High blood pressure – or hypertension – is a common condition where the blood flowing through your heart is rushed forcefully against the walls of the arteries. Because the blood flow is significantly faster than normal, causing the pressure against the arteries increases, blood flow to other areas of the body is affected as a result. According to heart.org, nearly half of all adults in America currently have high blood pressure.
Many symptoms can be seen and felt in the lower legs and feet – however, many people tend to disregard these signs and attribute them to other causes such as stress, sleepiness, and simply getting older. The pain, visible signs, or sensations in the feet can be persistent, or come and go sporadically.
When circulation in your feet is affected and lowered, you may experience one or many of the following signs:
- Wounds that form on the legs and feet that take longer to heal
- Unusually colder feet and legs
- Visibly usual skin tone (bluish, even purplish in color)
- Numb and tingling feet or legs
- Hair loss on feet and/or legs
- Cramping post exercise
Early detection is key to preventing life-threatening conditions caused by high blood pressure such as a blood clot, stroke or heart attack. Most primary care physicians check blood pressure during routine visits, but if you have a history of high blood pressure or heart attack or stroke in your family, you should be checked every few months starting at age 18, or even earlier, if a physician expresses a cause for concern.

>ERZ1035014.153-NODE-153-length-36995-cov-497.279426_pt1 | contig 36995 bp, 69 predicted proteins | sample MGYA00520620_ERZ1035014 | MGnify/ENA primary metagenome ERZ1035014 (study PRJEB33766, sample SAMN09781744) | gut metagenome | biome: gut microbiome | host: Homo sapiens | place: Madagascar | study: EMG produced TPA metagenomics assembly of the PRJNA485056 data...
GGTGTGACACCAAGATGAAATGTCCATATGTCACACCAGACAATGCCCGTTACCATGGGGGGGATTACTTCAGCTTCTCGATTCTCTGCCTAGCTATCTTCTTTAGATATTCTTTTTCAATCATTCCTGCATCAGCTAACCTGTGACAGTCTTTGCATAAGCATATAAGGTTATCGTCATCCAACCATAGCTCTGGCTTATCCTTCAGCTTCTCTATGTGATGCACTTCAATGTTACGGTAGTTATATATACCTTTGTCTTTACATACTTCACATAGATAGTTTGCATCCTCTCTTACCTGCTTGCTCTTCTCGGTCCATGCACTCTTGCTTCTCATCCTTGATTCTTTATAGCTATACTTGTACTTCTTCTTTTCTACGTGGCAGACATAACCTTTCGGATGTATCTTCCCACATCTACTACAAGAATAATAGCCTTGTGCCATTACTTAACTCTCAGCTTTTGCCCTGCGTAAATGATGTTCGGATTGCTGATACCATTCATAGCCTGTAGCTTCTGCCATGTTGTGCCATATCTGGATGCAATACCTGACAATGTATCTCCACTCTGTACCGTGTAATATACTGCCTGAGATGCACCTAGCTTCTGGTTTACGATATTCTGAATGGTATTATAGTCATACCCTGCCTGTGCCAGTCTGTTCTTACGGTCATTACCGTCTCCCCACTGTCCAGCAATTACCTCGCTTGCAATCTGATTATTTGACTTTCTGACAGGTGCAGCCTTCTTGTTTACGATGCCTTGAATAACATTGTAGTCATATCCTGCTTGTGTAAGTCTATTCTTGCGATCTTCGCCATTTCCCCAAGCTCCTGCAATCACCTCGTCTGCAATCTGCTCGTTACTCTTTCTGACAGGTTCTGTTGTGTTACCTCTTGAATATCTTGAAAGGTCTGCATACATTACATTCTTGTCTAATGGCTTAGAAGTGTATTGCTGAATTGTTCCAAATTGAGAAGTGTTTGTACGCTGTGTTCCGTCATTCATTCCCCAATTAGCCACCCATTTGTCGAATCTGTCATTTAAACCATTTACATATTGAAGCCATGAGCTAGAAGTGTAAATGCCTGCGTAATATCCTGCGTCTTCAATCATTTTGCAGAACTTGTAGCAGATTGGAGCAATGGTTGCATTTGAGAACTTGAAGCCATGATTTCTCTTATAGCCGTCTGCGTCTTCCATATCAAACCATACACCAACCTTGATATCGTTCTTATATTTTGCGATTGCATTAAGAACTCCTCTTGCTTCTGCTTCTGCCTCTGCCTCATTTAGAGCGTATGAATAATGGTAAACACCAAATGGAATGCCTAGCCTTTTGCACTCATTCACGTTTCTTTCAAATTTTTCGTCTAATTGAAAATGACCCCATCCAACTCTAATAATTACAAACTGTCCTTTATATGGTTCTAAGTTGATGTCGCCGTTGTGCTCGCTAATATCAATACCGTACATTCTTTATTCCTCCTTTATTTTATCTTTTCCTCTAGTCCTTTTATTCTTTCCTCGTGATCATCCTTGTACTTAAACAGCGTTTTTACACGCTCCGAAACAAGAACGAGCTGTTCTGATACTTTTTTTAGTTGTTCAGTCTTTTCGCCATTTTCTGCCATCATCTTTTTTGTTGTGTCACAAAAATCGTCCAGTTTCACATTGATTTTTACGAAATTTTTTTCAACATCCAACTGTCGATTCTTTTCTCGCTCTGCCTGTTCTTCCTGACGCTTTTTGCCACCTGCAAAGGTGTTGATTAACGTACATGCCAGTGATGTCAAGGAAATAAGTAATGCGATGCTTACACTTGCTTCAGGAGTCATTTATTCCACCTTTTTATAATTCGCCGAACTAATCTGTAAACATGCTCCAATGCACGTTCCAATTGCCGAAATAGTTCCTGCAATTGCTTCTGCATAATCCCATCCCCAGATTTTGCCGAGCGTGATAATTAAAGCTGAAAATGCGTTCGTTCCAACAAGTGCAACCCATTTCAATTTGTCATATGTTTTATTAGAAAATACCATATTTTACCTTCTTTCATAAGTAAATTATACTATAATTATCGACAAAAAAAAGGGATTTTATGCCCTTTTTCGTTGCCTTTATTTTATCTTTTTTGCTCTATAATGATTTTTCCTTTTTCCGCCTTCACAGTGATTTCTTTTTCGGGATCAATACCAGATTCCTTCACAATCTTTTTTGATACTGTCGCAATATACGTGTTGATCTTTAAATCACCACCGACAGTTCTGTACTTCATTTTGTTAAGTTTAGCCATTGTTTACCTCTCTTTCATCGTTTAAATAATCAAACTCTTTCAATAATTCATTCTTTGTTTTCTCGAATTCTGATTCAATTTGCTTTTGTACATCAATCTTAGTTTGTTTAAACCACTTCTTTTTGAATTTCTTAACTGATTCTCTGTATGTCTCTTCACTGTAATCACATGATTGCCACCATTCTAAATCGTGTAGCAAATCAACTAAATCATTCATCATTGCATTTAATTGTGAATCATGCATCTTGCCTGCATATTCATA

Our bodies have evolved to warn us of disease long before we may realize there is something wrong with us. The feet and legs are a good place to start and are usually an accurate reflection of our overall health and wellbeing. That’s why it is crucial to get checked out right when you notice anything abnormal regarding your legs or feet. Once you take that step, your doctor will rule out underlying causes of high blood pressure such as sleep apnea, thyroid problems, illegal substances, or kidney issues. Then they will recommend the best treatment options given your age, race, ethnicity, and other influencing factors like lifestyle or other medications you take.
Most typical treatment of hypertension include prescribed medications, but there are also many holistic ways to control high blood pressure like exercising on a regular basis, eating healthy, staying away from salt, limiting alcohol consumption, effectively dealing with stress, and many more.
As always, if your feet are hurting for any reason, make sure to call our Evanston office – Evanston Podiatric Surgeons at 847-475-9030, or Downtown Chicago office –Mag Mile Foot and Ankle Institute at 312-236-3507. Our care options for foot injuries and pain include some of the most cutting-edge procedures and technologies available!